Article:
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TitleReport on 1978 field work - Meager Creek geothermal area, upper Lillooet River, British Columbia
AuthorFairbank, B; Shore, G A; Werner, L J; Nevin, A E; Sadlier-Brown, T L
SourceEarth Physics Branch, Open File 79-10, 1979, 145 pages (4 sheets), (Open Access)
PublisherEnergy, Mines and Resources Canada
Documentopen file
MapsPublication contains 4 maps
Map Info.geological, bedrock geology, 1:20,000
Map Info.geological, bedrock geology, 1:40,000
Map Info.geophysical, resistivity, 1:20,000
Map Info.geophysical, resistivity, 1:40,000
Mediapaper; on-line; digital
File formatpdf
ProvinceBritish Columbia
NTS92I; 92J
AreaLillooet Valley; Meager Creek; Meager Mountain
Lat/Long WENS-124.0000 -120.0000 51.0000 50.0000
Subjectsgeophysics; geothermal energy; geothermal gradient; geothermal potential; geothermal research; geothermal resources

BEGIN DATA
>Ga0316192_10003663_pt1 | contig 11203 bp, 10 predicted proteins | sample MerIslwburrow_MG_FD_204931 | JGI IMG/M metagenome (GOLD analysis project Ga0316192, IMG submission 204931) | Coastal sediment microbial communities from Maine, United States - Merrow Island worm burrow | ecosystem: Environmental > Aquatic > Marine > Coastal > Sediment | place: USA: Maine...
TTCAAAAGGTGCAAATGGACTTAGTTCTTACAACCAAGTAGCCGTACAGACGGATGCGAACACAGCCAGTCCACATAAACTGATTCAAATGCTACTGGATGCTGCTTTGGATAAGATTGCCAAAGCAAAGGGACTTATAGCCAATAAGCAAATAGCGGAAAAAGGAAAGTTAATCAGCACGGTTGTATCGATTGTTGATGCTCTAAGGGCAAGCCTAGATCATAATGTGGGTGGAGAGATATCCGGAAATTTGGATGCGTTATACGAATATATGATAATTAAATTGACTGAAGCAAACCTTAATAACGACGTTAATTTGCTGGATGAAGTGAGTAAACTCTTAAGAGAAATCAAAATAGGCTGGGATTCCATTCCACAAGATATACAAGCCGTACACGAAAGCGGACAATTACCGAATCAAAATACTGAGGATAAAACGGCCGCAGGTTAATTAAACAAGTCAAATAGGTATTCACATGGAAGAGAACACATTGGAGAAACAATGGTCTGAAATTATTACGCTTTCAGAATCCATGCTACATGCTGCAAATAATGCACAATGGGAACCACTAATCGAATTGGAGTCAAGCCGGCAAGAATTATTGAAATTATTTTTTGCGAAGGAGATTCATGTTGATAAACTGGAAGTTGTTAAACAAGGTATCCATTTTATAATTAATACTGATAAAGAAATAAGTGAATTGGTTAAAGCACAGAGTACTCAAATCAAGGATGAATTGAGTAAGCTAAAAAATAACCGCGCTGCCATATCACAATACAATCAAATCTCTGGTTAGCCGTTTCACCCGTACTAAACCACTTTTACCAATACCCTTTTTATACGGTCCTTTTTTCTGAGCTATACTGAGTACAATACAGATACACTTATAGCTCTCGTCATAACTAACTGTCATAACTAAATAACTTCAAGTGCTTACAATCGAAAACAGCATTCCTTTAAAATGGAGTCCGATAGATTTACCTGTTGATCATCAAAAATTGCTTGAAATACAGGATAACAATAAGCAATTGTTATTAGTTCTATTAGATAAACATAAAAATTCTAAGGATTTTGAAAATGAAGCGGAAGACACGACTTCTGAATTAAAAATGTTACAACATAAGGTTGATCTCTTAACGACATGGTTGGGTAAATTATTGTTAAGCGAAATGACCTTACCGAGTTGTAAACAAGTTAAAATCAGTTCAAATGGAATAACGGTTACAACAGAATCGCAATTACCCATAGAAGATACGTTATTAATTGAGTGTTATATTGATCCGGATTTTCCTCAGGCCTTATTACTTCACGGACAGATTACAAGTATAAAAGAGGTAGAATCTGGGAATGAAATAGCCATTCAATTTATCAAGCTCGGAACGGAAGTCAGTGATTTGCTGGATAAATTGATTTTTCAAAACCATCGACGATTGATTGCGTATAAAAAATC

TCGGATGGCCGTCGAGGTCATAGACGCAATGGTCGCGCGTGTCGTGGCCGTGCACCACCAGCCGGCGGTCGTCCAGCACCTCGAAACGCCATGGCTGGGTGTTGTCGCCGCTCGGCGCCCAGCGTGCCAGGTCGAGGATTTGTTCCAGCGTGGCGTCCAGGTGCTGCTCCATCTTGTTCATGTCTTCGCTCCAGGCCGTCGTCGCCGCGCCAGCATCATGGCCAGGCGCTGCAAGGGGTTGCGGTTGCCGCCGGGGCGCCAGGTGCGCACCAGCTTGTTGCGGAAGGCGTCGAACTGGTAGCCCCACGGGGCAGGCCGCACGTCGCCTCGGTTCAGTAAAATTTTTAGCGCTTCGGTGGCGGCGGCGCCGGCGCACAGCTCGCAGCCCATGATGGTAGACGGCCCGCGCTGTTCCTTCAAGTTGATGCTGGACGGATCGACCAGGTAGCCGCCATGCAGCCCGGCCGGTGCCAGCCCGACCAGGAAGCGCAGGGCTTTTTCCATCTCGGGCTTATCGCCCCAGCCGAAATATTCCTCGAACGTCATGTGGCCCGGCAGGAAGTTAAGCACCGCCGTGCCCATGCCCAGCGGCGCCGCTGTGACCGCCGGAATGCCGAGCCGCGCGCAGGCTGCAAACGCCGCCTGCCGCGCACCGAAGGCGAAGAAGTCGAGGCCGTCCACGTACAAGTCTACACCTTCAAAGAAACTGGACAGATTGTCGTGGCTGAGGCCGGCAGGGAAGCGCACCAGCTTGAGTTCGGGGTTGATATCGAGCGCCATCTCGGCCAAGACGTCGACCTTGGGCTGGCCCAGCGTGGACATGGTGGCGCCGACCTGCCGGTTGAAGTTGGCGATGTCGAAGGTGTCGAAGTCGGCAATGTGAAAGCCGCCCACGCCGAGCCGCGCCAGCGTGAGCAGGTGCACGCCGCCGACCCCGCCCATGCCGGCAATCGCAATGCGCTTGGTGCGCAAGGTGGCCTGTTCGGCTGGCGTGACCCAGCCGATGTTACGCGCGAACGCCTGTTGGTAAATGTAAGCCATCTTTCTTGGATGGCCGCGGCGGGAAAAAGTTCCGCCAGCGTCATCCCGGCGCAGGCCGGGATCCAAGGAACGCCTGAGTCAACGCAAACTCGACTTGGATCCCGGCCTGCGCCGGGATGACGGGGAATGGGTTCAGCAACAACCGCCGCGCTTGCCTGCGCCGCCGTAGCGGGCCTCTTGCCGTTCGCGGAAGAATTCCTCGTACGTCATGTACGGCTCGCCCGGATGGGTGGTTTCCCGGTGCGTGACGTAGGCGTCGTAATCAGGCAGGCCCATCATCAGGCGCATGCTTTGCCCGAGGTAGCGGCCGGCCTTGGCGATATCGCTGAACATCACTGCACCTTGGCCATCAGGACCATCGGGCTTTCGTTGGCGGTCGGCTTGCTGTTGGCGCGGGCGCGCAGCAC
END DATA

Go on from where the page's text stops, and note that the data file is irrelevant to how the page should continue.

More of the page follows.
Illustrationssketch maps; tables; stratigraphic charts; graphs; profiles; lithologic sections; cross-sections; schematic representations; sample forms; schematic diagrams; histograms
Released1979 01 01; 2018 11 13
Abstractencouraging new subsurface information. Two wells were drilled and both recorded temperatures in excess of l00°c. One of these confirmed a new target area. Geophysical surveys refined earlier concepts of the boundaries of the three areas of interest and allowed a division into:
a. the South Reservoir
b. the North Reservoir
c. the Lillooet Valley resistivity anomaly. ·
The South Reservoir is the best-defined. It has been under specific study since 1974. Seven diamond drill holes have been put down within or near its boundaries. Exploratory work on the North Reservoir and the Lillooet Valley resistivity anomaly is not as advanced as that on the South Reservoir.